Industry Minister Tony Clement has dismissed a key argument big carriers and the federal regulator use to justify imposing usage-based billing on independent Internet service providers.
Speaking this week to members of the House of Commons Industry committee looking into the UBB controversy, Clement (pictured) shrugged at what he called “scary” claims that if ISPs are able to offer unlimited data plans their subscribers will swamp the carriers they buy connectivity from.
Carriers like BCE Inc.’s Bell Canada have dropped unlimited plans in favour of capped plans to keep a handle on growing network traffic. If it couldn’t force ISP customers to adopt its UBB schedule, Bell told the Canadian Radio-television and Telecommunications Commission (CRTC) last year, the minority of Internet users who are heavy users will slow down the network for others. Bell repeated that before the Industry committee last month.
Background: The fight over UBB
Under usage-based billing, Internet subscribers can go over their data caps, but they have to pay extra. The goal, Bell has said, is to prevent some subscribers from overwhelming the network by carelessly downloading video files, particularly during peak evening hours.
But Clement noted UBB plans aren’t linked to the time of day. “No one’s saying there’s congestion at 3 a.m.,” he told the politicians, “There’s no correlation on the retail side to fix that problem, if there’s a problem … That’s where I get my dander up.”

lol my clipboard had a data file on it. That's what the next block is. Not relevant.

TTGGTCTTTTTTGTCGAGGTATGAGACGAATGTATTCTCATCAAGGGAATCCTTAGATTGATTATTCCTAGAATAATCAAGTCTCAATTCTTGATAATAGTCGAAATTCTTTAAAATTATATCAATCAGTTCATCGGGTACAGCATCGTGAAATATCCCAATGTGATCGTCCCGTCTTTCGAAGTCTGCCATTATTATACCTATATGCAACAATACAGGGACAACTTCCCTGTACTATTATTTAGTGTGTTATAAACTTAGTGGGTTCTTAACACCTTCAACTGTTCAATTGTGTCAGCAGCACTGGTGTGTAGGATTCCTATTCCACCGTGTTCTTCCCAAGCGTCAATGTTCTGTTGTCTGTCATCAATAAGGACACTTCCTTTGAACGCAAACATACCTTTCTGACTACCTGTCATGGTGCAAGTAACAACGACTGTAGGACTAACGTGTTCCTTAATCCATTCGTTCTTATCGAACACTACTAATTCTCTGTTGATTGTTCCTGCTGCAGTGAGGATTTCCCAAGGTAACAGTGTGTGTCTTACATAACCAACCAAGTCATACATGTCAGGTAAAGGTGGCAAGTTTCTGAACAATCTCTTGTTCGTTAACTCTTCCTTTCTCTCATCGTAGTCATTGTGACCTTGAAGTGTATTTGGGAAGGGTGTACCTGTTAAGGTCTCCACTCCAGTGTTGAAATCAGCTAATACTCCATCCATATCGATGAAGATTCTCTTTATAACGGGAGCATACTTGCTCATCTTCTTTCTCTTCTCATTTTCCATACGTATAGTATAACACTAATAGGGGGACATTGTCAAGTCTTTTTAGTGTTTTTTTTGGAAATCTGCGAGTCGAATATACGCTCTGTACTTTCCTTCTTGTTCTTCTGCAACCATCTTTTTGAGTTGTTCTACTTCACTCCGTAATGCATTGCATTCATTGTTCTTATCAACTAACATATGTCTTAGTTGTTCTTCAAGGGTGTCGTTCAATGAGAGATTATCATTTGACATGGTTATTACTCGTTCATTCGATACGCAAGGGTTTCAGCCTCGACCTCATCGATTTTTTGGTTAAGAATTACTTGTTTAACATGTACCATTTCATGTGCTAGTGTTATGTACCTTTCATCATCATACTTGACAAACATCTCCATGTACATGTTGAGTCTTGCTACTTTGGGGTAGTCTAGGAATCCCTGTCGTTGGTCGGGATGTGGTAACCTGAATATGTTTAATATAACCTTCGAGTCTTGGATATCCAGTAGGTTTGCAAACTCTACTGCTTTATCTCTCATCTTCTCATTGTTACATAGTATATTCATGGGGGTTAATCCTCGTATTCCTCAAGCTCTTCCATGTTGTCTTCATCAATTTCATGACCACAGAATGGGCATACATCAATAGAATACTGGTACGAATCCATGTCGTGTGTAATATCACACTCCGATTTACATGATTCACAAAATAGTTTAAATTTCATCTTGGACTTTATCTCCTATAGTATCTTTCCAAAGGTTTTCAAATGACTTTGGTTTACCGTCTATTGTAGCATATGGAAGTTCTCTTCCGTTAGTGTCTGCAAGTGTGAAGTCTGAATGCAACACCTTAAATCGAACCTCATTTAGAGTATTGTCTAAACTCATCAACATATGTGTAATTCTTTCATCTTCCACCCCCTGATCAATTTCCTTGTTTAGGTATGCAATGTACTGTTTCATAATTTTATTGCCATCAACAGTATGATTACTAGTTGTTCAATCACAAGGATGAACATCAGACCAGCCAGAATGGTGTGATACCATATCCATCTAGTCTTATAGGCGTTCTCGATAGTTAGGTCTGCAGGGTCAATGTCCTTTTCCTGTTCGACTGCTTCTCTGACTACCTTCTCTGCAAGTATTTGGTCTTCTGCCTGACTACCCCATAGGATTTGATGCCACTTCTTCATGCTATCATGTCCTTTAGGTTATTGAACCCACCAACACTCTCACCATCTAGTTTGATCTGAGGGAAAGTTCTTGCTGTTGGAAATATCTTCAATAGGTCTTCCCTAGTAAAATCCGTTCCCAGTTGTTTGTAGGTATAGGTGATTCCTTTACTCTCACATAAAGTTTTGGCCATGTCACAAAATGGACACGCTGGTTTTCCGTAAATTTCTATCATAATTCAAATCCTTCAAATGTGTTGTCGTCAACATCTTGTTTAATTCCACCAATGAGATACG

The commission doesn’t set the retail rate consumers pay for Internet access, but it does control the wholesale rates incumbent carriers are allowed to charge ISPs for connectivity. ISPs say that if UBB goes ahead, they’ll be forced to drop their unlimited plans and in effect have identical rates as the carriers and end competition.
The CRTC gave Bell the green light to start changing its dealings with ISPs who buy wholesale connectivity as of Mar. 1, but backed off in February after Clement – facing public pressure — promised the cabinet wouldn’t stand for it, which he repeated to the parliamentary committee.
Instead the commission said that it has decided on its own to review the decision. It is now collecting written comments on whether that review should be conducted internally or it should hold new public hearings. Comments are due by Mar. 28, with rebuttals due by April 29.
Clement’s comments only amplify the problems for Bell, which would probably like to persuade the commission to stick to its original decision.
However, again Clement repeated to the committee what he has said elsewhere: “If you want choice and competition you can’t force down the throats of the independent ISPs a business model that means they can’t compete.”
As for using UBB as an Internet traffic management tool, Clement noted the CRTC’s traffic management policy (also called an Internet neutrality or ‘net neutrality’) specifies any such tool has to be transparent to a subscriber. Usage-based billing isn’t transparent, Clement said.
On Wednesday, a Bell spokesperson said the company’s only comment on Clement’s remarks is that the phone company will be participating in the CRTC review.
In making his comments, Clement not only tossed aside the arguments of big carriers, it apparently undercut one of the CRTC’s assumptions for its review — that “as a general rule, ordinary consumers served by small ISPs should not have to fund the bandwidth used by the heaviest retail Internet service consumers.”
During his testimony last month before the committee, CRTC chairman Konrad von Finckenstein said the same thing.
But to the committee Clement said he doesn’t believe there’s proof of a link between heavy and ordinary Internet users.
A CRTC spokeswoman said Wednesday the regulator doesn’t comment on matters that are before the commission.
The commission first okayed usage-based billing in 2006 for four of the country’s biggest cable Internet providers. It specified, however, the carriers had to treat ISPs who buy connectivity the same as their own customers. The 2009 decision involving Bell repeated that policy.